The best way to protect yourself is to never touch the animal in the first place. When giving directions for wildlife capture, my preferred instruction is the “Box-Over Method.” With this method, you can capture most animals safely without touching the animal, and the animal never touches you.
To capture an animal with this method, you need an appropriately sized container such as a cardboard box that is large enough to fit the animal in, snugly. The box needs to be
strong enough to keep the animal from escaping, breaking out or (for mammals such as Woodchucks) chewing through. For large animals that may be too strong for a cardboard box, a metal trash can works nicely.
This capture container will also be your transport device and will need ventilation. Most cardboard boxes breathe without additional ventilation, but if you are planning on using a container that will be airtight, several small holes placed near the top of the container will allow for air exchange.
When capturing the animal, this container will be slipped over the animal, upside-down, trapping the animal in the container against the ground.
You also need a stiff, thin piece of cardboard, metal, plastic or wood that is larger than the opening of the container. You can use the lid of the box if there is one. Once the container is over the animal, this stiff sheet or lid is used to slide under the container, between the animal and the ground.
You will also need tape to secure the two pieces together. Duct tape or a strong packing tape both work well for this.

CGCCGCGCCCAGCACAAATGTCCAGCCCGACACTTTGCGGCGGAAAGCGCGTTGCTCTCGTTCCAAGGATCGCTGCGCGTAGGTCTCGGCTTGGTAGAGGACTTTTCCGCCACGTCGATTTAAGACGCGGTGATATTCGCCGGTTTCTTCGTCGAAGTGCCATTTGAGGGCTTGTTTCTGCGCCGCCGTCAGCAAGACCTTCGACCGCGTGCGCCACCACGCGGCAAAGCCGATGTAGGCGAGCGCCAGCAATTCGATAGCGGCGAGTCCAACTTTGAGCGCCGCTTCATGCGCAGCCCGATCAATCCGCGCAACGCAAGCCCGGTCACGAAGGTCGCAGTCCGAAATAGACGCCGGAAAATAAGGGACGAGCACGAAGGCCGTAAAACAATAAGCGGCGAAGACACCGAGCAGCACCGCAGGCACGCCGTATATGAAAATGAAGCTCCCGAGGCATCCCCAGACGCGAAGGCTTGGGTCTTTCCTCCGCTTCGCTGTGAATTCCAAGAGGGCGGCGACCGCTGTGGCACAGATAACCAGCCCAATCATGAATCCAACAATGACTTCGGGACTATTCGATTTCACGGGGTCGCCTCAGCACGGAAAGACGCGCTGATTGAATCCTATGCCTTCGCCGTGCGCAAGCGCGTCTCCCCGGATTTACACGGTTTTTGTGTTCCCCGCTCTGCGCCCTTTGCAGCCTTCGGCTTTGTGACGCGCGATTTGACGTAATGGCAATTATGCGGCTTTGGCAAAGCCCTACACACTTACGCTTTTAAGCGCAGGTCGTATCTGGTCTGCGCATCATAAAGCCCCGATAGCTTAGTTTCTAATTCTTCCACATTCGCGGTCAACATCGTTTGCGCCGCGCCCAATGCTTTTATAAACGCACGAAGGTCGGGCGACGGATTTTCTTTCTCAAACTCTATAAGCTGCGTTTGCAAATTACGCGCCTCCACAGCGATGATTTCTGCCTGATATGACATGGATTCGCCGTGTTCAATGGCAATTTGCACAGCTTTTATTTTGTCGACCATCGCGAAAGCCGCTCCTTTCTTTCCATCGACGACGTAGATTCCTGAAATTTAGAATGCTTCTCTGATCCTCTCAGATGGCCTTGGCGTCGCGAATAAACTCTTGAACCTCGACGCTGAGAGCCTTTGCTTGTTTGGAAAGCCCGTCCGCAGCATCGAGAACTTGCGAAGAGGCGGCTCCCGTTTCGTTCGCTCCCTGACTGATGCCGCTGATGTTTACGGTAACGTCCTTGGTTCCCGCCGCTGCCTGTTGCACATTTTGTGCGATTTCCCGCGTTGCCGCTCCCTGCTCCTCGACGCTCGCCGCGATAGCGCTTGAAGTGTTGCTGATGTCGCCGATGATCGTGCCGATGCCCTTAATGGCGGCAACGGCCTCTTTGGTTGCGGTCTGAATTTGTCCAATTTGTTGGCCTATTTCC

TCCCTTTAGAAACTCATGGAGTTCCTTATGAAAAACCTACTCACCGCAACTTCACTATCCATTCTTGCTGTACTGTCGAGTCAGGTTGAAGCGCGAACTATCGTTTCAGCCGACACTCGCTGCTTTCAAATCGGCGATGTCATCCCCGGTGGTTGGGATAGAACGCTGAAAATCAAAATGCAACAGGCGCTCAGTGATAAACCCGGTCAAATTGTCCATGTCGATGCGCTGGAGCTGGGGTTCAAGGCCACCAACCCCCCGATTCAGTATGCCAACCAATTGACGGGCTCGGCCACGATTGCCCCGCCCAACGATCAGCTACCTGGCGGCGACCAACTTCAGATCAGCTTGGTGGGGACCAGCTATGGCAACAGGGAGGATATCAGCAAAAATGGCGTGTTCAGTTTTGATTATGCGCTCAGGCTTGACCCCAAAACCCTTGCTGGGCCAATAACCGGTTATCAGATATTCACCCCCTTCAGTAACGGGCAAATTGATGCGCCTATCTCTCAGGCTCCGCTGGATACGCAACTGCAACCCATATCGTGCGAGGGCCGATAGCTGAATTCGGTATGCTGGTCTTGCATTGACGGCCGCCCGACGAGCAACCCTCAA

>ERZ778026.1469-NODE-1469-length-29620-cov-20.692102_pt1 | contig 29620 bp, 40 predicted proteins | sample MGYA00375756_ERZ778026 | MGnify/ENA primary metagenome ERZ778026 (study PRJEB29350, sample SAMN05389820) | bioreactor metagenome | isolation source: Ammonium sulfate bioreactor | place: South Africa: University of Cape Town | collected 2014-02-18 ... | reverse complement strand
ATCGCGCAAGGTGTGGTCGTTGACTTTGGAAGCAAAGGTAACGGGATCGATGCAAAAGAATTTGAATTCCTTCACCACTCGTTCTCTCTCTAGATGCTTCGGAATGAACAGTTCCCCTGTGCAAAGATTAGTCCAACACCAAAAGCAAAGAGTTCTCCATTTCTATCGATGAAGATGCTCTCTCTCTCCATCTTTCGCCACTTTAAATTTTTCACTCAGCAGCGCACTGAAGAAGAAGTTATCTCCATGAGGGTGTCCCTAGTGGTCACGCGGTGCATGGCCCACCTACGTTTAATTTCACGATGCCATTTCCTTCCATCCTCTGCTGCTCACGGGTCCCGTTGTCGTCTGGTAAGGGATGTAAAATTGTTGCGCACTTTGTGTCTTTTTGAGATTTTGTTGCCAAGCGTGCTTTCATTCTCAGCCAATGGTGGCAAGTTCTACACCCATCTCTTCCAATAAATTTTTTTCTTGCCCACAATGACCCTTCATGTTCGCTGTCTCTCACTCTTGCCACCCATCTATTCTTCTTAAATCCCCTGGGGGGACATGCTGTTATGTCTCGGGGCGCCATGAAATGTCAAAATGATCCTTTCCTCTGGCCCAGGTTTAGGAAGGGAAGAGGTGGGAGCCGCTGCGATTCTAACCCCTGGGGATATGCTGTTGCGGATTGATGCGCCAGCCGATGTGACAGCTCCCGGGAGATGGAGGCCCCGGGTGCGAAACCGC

Once you have everything you need, approach the animal slowly. If the animal is mobile, you may need several people to cut off its escape routes. Make sure the direction away from you does not have hazards such as traffic, water or thick briars where the animal may flee and experience further injury.
When you are close enough, quickly place the container over the animal trapping it against the ground with the animal inside. Hold the container down firmly for a moment until the animal stops struggling.
Slowly work the thin, stiff board under the edge of the container and slide it between the animal and the ground. You may have to use a gentle sawing motion to get the board completely under, or wiggle the container to push the animal on top of the board. Work slowly until the board is past all the edges of the container.
Once done, you have successfully contained the animal without touching it. You can now secure the lid or stiff sheet to the container with heavy tape. Very carefully roll the container until it is upright and secure the “packaging” some more.
GET THE BOOK
Your POCKET REFERENCE GUIDE to injured or orphaned wild animals!
Print book available on Amazon – $9.95
Available on Kindle – $2.99
Free on Kindle Unlimited
When rescuing injured wildlife, the choices you make will impact that animal’s life and possibly your own. Knowing about the risks to the animal as well as to you, your family and your pets, along with the right advice from the beginning can mean the difference between a heartwarming, educational experience and disaster.
This informative guide teaches would-be rescuers how to identify an animal in need, capture that animal, and safely transport it to a wildlife rehabilitator.
• How to determine the status of an injured creature using easy-to-follow flow charts
• Instructions on safe-capture methods, emergency care, transportation, and finding a professional wildlife rehabilitator